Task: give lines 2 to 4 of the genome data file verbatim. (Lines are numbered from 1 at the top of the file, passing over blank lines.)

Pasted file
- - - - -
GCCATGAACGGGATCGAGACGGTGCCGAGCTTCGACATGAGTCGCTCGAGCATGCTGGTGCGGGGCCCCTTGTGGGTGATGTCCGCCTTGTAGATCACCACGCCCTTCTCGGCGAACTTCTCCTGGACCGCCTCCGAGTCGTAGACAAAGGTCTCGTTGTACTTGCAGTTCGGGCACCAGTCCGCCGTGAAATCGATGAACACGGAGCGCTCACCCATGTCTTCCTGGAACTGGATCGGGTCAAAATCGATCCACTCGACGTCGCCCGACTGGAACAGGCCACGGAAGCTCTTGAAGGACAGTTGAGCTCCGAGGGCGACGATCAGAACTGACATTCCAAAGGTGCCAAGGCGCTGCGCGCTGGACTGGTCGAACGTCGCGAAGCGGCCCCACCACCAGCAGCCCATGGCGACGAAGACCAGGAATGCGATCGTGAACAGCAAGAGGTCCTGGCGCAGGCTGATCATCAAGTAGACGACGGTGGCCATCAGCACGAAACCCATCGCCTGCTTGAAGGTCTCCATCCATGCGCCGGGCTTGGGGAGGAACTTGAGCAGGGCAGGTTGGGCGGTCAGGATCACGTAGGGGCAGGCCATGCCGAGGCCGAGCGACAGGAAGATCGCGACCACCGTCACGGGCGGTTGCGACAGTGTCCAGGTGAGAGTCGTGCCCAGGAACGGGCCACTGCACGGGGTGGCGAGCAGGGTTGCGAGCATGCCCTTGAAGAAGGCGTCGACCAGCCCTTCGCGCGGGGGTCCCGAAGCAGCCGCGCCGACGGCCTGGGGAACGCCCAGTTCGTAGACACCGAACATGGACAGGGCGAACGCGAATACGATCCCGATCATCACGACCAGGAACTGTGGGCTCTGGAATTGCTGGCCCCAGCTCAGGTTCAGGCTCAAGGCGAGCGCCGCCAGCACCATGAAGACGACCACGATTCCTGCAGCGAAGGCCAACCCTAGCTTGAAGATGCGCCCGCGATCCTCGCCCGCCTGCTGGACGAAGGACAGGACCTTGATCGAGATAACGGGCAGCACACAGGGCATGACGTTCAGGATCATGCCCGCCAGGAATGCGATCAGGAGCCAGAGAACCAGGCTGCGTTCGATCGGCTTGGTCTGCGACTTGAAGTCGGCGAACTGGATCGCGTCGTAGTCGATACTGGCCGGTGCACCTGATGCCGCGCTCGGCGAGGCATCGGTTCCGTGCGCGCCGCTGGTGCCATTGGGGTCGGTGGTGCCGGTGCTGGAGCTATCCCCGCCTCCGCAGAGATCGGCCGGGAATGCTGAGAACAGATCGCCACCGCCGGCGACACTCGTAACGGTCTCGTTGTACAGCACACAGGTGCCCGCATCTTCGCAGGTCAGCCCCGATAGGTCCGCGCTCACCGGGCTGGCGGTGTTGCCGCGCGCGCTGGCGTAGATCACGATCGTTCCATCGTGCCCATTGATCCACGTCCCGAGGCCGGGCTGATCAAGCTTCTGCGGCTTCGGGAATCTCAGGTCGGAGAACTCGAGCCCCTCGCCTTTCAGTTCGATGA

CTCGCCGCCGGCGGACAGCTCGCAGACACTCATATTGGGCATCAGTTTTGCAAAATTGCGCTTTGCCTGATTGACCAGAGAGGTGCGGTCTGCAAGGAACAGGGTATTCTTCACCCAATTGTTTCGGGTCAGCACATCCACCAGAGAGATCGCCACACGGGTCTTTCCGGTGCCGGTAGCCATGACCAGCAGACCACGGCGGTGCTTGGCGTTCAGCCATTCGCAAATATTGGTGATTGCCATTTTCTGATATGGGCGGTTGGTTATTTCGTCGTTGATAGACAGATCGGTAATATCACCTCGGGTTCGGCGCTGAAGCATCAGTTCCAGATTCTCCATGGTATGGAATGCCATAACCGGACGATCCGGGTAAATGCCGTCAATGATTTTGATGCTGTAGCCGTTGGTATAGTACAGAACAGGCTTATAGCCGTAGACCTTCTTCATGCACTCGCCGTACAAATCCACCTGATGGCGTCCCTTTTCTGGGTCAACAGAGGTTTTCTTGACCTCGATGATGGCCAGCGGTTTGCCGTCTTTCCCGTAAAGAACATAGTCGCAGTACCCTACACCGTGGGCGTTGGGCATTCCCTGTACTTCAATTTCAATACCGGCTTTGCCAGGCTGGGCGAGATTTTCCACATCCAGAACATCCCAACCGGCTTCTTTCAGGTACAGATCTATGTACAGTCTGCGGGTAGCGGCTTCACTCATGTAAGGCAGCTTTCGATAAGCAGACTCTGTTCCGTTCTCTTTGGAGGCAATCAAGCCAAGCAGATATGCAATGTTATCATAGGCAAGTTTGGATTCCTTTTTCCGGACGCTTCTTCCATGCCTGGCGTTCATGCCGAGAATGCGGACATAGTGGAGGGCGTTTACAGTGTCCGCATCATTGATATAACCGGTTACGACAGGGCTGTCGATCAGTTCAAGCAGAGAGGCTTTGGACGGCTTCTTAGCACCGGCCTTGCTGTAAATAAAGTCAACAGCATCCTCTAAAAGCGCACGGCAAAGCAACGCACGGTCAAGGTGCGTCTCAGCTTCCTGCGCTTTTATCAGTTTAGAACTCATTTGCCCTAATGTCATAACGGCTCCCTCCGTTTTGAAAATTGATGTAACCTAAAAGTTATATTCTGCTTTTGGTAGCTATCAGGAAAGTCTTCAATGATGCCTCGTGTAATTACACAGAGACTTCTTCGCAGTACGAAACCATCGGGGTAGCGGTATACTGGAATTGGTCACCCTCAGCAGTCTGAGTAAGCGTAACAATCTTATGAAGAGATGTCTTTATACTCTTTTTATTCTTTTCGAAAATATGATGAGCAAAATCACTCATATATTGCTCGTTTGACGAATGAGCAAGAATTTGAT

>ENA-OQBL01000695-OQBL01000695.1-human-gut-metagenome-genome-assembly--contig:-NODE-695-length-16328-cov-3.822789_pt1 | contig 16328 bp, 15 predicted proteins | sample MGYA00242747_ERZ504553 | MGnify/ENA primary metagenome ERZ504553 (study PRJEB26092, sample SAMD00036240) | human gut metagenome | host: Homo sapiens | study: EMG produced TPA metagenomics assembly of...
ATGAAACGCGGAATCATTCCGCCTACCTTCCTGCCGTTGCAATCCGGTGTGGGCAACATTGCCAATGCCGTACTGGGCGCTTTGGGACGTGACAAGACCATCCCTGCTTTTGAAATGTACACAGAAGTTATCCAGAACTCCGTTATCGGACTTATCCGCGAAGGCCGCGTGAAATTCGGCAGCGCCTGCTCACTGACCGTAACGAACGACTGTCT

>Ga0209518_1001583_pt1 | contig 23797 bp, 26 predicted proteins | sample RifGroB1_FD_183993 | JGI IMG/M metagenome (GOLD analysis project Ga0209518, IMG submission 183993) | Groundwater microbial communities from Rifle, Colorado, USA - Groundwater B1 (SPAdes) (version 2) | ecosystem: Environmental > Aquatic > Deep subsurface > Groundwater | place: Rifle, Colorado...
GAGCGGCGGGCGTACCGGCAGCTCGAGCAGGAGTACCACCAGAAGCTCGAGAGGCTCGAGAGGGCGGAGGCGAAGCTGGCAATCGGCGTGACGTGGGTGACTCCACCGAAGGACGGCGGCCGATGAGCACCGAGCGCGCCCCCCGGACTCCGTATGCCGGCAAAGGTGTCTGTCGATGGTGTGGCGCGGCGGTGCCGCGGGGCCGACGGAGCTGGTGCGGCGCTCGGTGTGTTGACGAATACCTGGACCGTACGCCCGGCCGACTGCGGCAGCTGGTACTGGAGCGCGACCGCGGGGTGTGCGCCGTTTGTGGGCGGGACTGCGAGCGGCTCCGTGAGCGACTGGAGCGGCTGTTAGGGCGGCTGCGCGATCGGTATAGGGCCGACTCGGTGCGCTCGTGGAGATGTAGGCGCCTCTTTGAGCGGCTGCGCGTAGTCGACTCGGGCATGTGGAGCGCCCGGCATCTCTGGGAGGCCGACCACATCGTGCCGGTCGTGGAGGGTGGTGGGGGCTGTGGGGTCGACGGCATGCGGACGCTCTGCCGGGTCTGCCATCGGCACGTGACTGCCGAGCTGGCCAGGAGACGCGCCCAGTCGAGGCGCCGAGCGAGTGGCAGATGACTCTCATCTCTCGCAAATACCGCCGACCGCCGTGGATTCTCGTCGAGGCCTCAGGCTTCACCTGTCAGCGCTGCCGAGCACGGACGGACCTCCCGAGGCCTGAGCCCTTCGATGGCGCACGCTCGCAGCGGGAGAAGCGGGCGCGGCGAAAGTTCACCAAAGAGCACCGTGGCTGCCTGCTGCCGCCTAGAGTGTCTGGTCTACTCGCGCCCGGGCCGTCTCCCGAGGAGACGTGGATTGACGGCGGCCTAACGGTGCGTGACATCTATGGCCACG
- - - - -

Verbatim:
CTCGCCGCCGGCGGACAGCTCGCAGACACTCATATTGGGCATCAGTTTTGCAAAATTGCGCTTTGCCTGATTGACCAGAGAGGTGCGGTCTGCAAGGAACAGGGTATTCTTCACCCAATTGTTTCGGGTCAGCACATCCACCAGAGAGATCGCCACACGGGTCTTTCCGGTGCCGGTAGCCATGACCAGCAGACCACGGCGGTGCTTGGCGTTCAGCCATTCGCAAATATTGGTGATTGCCATTTTCTGATATGGGCGGTTGGTTATTTCGTCGTTGATAGACAGATCGGTAATATCACCTCGGGTTCGGCGCTGAAGCATCAGTTCCAGATTCTCCATGGTATGGAATGCCATAACCGGACGATCCGGGTAAATGCCGTCAATGATTTTGATGCTGTAGCCGTTGGTATAGTACAGAACAGGCTTATAGCCGTAGACCTTCTTCATGCACTCGCCGTACAAATCCACCTGATGGCGTCCCTTTTCTGGGTCAACAGAGGTTTTCTTGACCTCGATGATGGCCAGCGGTTTGCCGTCTTTCCCGTAAAGAACATAGTCGCAGTACCCTACACCGTGGGCGTTGGGCATTCCCTGTACTTCAATTTCAATACCGGCTTTGCCAGGCTGGGCGAGATTTTCCACATCCAGAACATCCCAACCGGCTTCTTTCAGGTACAGATCTATGTACAGTCTGCGGGTAGCGGCTTCACTCATGTAAGGCAGCTTTCGATAAGCAGACTCTGTTCCGTTCTCTTTGGAGGCAATCAAGCCAAGCAGATATGCAATGTTATCATAGGCAAGTTTGGATTCCTTTTTCCGGACGCTTCTTCCATGCCTGGCGTTCATGCCGAGAATGCGGACATAGTGGAGGGCGTTTACAGTGTCCGCATCATTGATATAACCGGTTACGACAGGGCTGTCGATCAGTTCAAGCAGAGAGGCTTTGGACGGCTTCTTAGCACCGGCCTTGCTGTAAATAAAGTCAACAGCATCCTCTAAAAGCGCACGGCAAAGCAACGCACGGTCAAGGTGCGTCTCAGCTTCCTGCGCTTTTATCAGTTTAGAACTCATTTGCCCTAATGTCATAACGGCTCCCTCCGTTTTGAAAATTGATGTAACCTAAAAGTTATATTCTGCTTTTGGTAGCTATCAGGAAAGTCTTCAATGATGCCTCGTGTAATTACACAGAGACTTCTTCGCAGTACGAAACCATCGGGGTAGCGGTATACTGGAATTGGTCACCCTCAGCAGTCTGAGTAAGCGTAACAATCTTATGAAGAGATGTCTTTATACTCTTTTTATTCTTTTCGAAAATATGATGAGCAAAATCACTCATATATTGCTCGTTTGACGAATGAGCAAGAATTTGAT

>ENA-OQBL01000695-OQBL01000695.1-human-gut-metagenome-genome-assembly--contig:-NODE-695-length-16328-cov-3.822789_pt1 | contig 16328 bp, 15 predicted proteins | sample MGYA00242747_ERZ504553 | MGnify/ENA primary metagenome ERZ504553 (study PRJEB26092, sample SAMD00036240) | human gut metagenome | host: Homo sapiens | study: EMG produced TPA metagenomics assembly of...
ATGAAACGCGGAATCATTCCGCCTACCTTCCTGCCGTTGCAATCCGGTGTGGGCAACATTGCCAATGCCGTACTGGGCGCTTTGGGACGTGACAAGACCATCCCTGCTTTTGAAATGTACACAGAAGTTATCCAGAACTCCGTTATCGGACTTATCCGCGAAGGCCGCGTGAAATTCGGCAGCGCCTGCTCACTGACCGTAACGAACGACTGTCT